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Common Cause Hits Reno On Fund-Raising

FEC report shows GOP receiving more PAC contributions than Dems

WASHINGTON (AllPolitics, April 23) -- Attorney General Janet Reno is taking more heat, this time from the campaign watchdog group Common Cause which says she has opened the door to further campaign law violations.

Republicans have been hammering Reno for her refusal last week to seek an independent investigation into Democratic fund-raising. "At the present time, we lack specific and credible evidence suggesting that these activities violated the [Federal Election Campaign Act]," Reno wrote senators.

But at a news conference today, Common Cause president Ann McBride said Reno's interpretation of the law would allow candidates the use of unlimited funding from corporations or unions.


McBride said both major parties used so-called "soft-money" -- unrestricted donations intended for party-building activities only -- for ads that clearly promoted President Bill Clinton or Republican nominee Bob Dole.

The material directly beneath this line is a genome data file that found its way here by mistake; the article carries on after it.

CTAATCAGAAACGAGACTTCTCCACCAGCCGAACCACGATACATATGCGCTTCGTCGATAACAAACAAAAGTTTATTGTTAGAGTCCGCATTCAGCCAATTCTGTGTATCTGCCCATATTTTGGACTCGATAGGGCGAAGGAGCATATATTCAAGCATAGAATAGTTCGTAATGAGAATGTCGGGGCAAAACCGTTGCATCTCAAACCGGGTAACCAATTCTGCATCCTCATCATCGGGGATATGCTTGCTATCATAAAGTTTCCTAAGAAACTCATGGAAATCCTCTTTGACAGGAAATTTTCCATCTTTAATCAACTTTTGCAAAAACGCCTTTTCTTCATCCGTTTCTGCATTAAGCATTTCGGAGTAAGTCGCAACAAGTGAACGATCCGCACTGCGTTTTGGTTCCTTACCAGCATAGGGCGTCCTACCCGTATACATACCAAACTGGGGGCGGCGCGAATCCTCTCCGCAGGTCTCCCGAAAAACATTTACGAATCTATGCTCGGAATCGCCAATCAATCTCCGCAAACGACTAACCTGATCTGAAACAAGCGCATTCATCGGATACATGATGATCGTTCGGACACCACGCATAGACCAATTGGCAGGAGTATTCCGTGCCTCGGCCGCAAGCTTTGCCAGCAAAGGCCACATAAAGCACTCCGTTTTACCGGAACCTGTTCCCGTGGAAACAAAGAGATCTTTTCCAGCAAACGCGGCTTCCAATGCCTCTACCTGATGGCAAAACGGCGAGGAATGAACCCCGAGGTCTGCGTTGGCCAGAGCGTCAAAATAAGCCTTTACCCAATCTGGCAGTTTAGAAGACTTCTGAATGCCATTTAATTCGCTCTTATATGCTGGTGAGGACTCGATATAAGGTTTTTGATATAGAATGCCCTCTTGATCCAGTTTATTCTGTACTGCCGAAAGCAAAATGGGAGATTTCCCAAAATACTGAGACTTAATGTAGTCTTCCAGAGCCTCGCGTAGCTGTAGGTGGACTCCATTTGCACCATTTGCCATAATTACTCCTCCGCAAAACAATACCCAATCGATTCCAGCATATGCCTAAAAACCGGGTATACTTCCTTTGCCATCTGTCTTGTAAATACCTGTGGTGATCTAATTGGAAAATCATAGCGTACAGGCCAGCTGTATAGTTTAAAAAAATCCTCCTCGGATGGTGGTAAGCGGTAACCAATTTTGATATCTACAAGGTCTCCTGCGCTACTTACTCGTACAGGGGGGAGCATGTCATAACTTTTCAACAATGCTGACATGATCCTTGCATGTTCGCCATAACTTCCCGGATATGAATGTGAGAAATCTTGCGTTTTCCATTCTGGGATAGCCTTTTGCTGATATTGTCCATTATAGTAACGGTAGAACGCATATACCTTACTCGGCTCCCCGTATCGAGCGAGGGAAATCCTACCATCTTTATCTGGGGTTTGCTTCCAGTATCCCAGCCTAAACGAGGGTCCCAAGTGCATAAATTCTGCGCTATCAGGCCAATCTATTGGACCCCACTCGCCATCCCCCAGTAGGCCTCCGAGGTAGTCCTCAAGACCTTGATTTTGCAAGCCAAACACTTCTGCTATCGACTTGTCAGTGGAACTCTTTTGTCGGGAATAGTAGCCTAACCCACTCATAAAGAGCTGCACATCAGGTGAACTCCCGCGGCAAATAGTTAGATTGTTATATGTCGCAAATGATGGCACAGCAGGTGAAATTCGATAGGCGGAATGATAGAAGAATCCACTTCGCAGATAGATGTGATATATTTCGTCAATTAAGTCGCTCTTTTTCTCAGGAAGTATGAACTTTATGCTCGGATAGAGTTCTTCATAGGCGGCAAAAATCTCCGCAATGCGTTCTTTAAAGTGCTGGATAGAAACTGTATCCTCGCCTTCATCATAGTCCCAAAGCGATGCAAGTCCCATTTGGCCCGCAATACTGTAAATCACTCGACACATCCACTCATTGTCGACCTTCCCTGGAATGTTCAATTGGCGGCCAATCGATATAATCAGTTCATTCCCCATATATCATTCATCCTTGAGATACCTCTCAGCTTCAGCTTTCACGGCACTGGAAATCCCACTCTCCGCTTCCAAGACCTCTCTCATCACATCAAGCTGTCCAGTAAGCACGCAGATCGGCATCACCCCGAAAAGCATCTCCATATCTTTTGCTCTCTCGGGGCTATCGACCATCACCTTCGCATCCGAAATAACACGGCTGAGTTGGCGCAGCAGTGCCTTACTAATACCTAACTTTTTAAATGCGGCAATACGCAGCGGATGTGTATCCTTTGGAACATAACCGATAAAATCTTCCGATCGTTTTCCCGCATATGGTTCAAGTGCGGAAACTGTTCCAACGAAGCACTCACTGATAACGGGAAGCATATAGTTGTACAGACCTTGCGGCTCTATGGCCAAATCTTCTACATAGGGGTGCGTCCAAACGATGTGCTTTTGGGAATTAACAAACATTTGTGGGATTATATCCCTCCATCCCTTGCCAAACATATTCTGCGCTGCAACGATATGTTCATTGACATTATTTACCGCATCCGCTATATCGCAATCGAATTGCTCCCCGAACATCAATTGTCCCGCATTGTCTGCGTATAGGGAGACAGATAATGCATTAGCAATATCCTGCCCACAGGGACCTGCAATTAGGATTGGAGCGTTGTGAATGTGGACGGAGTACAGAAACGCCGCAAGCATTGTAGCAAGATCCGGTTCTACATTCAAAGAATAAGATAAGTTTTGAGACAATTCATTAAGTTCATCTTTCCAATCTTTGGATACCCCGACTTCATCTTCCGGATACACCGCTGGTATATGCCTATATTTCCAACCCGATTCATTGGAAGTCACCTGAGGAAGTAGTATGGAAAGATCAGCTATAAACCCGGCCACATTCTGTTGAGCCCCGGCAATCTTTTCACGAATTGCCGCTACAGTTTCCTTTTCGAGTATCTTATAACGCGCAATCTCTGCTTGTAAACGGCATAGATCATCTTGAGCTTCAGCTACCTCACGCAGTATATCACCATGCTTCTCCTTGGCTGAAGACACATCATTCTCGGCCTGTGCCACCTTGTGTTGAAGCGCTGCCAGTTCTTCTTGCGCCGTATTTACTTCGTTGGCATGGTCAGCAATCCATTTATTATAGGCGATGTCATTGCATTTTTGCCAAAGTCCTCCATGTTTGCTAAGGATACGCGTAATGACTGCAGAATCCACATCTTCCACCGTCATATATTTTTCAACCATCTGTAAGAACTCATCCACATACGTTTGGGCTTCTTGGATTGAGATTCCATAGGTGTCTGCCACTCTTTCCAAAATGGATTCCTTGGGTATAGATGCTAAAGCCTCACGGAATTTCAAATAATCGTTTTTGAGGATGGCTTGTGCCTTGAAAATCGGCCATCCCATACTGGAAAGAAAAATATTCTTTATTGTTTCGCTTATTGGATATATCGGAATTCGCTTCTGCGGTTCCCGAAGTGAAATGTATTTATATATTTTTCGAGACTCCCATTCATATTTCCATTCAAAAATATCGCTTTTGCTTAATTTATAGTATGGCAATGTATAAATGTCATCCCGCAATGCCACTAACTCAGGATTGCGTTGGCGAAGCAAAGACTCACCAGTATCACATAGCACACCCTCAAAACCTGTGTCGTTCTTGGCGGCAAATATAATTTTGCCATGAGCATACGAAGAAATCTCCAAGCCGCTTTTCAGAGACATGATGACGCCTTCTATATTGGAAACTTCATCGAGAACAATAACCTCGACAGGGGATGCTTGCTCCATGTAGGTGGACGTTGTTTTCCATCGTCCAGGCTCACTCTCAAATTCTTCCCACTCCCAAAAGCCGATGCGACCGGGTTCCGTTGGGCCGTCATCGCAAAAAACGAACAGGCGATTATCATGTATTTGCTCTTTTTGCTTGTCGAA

"This money was raised in direct violation of the act's contribution limits and prohibitions, and was spent in direct violation of the presidential election spending limits," McBride told reporters.

McBride said that campaign ads funded by the two major parties were "conducted, directed and controlled by the Clinton and Dole presidential campaigns for the purpose of influencing the presidential elections, with the political parties serving as mere conduits."

"If the Department of Justice allows these practices to go unchallenged, they will become commonplace in future elections, and the department will be writing out of existence fundamental anti-corruption statutes that have been on the books for decades," McBride said.

Separately, the Federal Election Commission reported that political action committees (PACs) of corporations, unions and special interest groups are currently giving disproportionately to congressional Republicans over Democrats.

It seems to be yet another demonstration of the power of incumbency. Democrats for years have received more financial support from PACs, but since Republicans gained a majority in Congress that trend has reversed itself.

According to the FEC report, PACs contributed $217.8 million to federal candidates over 1995 and 1996, up 15 percent over the 1993-1004 election cycle. Of that, $115.8 million went to Republican congressional candidates while Democratic hopefuls received $98.8 million.

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